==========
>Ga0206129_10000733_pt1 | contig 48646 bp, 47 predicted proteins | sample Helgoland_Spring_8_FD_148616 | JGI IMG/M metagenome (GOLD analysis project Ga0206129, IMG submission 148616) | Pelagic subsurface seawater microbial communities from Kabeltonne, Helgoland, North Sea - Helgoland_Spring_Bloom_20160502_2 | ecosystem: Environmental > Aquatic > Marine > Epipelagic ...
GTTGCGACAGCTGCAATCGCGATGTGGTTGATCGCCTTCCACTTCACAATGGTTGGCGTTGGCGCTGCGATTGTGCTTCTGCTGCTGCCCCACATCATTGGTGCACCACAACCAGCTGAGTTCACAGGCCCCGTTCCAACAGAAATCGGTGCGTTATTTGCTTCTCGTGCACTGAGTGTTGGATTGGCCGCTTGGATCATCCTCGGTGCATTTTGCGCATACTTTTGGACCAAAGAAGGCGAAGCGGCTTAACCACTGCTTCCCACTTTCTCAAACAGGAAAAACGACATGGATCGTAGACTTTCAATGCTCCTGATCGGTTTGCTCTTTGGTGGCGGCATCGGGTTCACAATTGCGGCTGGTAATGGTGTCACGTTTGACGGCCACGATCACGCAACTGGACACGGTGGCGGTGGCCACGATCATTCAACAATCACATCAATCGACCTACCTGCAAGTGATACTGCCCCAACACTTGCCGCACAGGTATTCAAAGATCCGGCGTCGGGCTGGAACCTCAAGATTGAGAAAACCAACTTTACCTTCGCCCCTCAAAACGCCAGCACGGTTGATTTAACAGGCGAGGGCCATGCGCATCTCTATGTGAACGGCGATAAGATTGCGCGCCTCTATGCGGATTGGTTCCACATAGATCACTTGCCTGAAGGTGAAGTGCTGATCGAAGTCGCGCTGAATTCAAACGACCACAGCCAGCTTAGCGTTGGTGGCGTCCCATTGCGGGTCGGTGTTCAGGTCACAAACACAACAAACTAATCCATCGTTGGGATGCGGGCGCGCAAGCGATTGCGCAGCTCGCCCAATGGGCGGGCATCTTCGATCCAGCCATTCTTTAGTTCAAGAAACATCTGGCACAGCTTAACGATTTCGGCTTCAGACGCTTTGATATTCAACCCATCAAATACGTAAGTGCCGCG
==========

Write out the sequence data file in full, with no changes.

>Ga0206129_10000733_pt1 | contig 48646 bp, 47 predicted proteins | sample Helgoland_Spring_8_FD_148616 | JGI IMG/M metagenome (GOLD analysis project Ga0206129, IMG submission 148616) | Pelagic subsurface seawater microbial communities from Kabeltonne, Helgoland, North Sea - Helgoland_Spring_Bloom_20160502_2 | ecosystem: Environmental > Aquatic > Marine > Epipelagic ...
GTTGCGACAGCTGCAATCGCGATGTGGTTGATCGCCTTCCACTTCACAATGGTTGGCGTTGGCGCTGCGATTGTGCTTCTGCTGCTGCCCCACATCATTGGTGCACCACAACCAGCTGAGTTCACAGGCCCCGTTCCAACAGAAATCGGTGCGTTATTTGCTTCTCGTGCACTGAGTGTTGGATTGGCCGCTTGGATCATCCTCGGTGCATTTTGCGCATACTTTTGGACCAAAGAAGGCGAAGCGGCTTAACCACTGCTTCCCACTTTCTCAAACAGGAAAAACGACATGGATCGTAGACTTTCAATGCTCCTGATCGGTTTGCTCTTTGGTGGCGGCATCGGGTTCACAATTGCGGCTGGTAATGGTGTCACGTTTGACGGCCACGATCACGCAACTGGACACGGTGGCGGTGGCCACGATCATTCAACAATCACATCAATCGACCTACCTGCAAGTGATACTGCCCCAACACTTGCCGCACAGGTATTCAAAGATCCGGCGTCGGGCTGGAACCTCAAGATTGAGAAAACCAACTTTACCTTCGCCCCTCAAAACGCCAGCACGGTTGATTTAACAGGCGAGGGCCATGCGCATCTCTATGTGAACGGCGATAAGATTGCGCGCCTCTATGCGGATTGGTTCCACATAGATCACTTGCCTGAAGGTGAAGTGCTGATCGAAGTCGCGCTGAATTCAAACGACCACAGCCAGCTTAGCGTTGGTGGCGTCCCATTGCGGGTCGGTGTTCAGGTCACAAACACAACAAACTAATCCATCGTTGGGATGCGGGCGCGCAAGCGATTGCGCAGCTCGCCCAATGGGCGGGCATCTTCGATCCAGCCATTCTTTAGTTCAAGAAACATCTGGCACAGCTTAACGATTTCGGCTTCAGACGCTTTGATATTCAACCCATCAAATACGTAAGTGCCGCG